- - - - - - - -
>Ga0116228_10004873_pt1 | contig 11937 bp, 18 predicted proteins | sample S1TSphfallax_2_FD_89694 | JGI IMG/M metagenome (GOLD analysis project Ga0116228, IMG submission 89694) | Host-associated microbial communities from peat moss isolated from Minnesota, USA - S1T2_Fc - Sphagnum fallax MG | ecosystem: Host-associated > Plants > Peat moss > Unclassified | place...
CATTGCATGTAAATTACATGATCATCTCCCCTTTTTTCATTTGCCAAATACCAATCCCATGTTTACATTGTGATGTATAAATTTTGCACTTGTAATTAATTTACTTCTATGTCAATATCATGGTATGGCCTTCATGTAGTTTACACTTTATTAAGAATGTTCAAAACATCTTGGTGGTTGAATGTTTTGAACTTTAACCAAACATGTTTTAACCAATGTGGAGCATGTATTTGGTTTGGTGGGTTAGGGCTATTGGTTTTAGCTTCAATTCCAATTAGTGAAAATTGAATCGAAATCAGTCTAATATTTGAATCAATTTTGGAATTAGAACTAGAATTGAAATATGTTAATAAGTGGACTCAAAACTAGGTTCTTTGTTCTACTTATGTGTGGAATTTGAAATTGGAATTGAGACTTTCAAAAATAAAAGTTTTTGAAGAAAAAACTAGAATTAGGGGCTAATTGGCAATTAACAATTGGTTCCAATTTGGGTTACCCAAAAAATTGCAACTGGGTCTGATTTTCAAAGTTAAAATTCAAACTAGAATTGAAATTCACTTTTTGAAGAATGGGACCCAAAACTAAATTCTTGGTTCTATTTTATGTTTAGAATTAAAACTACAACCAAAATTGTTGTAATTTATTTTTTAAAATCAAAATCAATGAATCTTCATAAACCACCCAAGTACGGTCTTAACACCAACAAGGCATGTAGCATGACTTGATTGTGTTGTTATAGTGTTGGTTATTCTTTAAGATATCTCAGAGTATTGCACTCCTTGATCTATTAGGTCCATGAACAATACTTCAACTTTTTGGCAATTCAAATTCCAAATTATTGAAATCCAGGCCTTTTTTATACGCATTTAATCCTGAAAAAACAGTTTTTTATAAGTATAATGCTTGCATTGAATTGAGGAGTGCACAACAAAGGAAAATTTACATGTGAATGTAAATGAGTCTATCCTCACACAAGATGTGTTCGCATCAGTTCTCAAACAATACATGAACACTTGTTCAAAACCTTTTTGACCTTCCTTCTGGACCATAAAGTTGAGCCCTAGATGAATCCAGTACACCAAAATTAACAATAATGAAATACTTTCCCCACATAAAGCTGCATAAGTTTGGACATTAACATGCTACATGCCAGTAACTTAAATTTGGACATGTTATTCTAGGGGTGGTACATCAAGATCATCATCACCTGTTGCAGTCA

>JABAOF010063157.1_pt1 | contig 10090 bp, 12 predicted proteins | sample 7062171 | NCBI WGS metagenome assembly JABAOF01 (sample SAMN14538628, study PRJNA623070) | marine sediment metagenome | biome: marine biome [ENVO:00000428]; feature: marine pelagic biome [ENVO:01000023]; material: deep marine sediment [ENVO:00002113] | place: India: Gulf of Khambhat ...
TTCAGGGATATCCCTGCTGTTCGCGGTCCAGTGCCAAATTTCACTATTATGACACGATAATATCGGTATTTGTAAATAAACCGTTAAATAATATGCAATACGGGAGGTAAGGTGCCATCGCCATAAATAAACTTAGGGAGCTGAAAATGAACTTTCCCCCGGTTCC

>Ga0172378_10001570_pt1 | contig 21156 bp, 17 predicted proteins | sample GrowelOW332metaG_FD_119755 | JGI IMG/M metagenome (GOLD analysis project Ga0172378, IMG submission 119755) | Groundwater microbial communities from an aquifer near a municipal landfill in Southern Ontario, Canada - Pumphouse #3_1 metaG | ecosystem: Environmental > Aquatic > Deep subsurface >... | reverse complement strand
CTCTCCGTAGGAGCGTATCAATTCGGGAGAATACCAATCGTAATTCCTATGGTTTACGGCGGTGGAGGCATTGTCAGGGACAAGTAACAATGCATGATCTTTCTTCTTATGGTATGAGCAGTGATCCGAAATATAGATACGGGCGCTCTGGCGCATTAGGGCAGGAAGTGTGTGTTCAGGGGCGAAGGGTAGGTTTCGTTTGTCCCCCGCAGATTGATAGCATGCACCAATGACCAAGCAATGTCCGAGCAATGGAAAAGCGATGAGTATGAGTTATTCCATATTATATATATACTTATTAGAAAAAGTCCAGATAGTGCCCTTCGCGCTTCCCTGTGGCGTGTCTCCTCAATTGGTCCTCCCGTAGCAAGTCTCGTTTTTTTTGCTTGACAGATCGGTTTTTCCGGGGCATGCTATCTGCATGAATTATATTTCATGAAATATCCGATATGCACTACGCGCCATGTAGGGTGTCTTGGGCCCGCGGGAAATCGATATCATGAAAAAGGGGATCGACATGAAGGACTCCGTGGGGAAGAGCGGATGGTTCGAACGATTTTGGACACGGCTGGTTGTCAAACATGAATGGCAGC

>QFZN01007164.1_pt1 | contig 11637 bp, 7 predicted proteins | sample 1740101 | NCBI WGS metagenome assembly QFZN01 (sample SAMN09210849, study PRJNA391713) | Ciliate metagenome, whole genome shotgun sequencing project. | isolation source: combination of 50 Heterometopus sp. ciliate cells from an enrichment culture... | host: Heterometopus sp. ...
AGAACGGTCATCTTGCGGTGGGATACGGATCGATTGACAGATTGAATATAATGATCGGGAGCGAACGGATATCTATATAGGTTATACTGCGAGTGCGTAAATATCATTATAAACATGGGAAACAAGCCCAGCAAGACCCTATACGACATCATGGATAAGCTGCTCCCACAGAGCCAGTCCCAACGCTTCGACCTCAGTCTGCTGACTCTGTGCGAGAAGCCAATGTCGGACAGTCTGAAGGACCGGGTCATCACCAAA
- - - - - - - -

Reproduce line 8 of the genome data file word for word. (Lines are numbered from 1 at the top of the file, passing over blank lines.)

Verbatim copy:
AGAACGGTCATCTTGCGGTGGGATACGGATCGATTGACAGATTGAATATAATGATCGGGAGCGAACGGATATCTATATAGGTTATACTGCGAGTGCGTAAATATCATTATAAACATGGGAAACAAGCCCAGCAAGACCCTATACGACATCATGGATAAGCTGCTCCCACAGAGCCAGTCCCAACGCTTCGACCTCAGTCTGCTGACTCTGTGCGAGAAGCCAATGTCGGACAGTCTGAAGGACCGGGTCATCACCAAA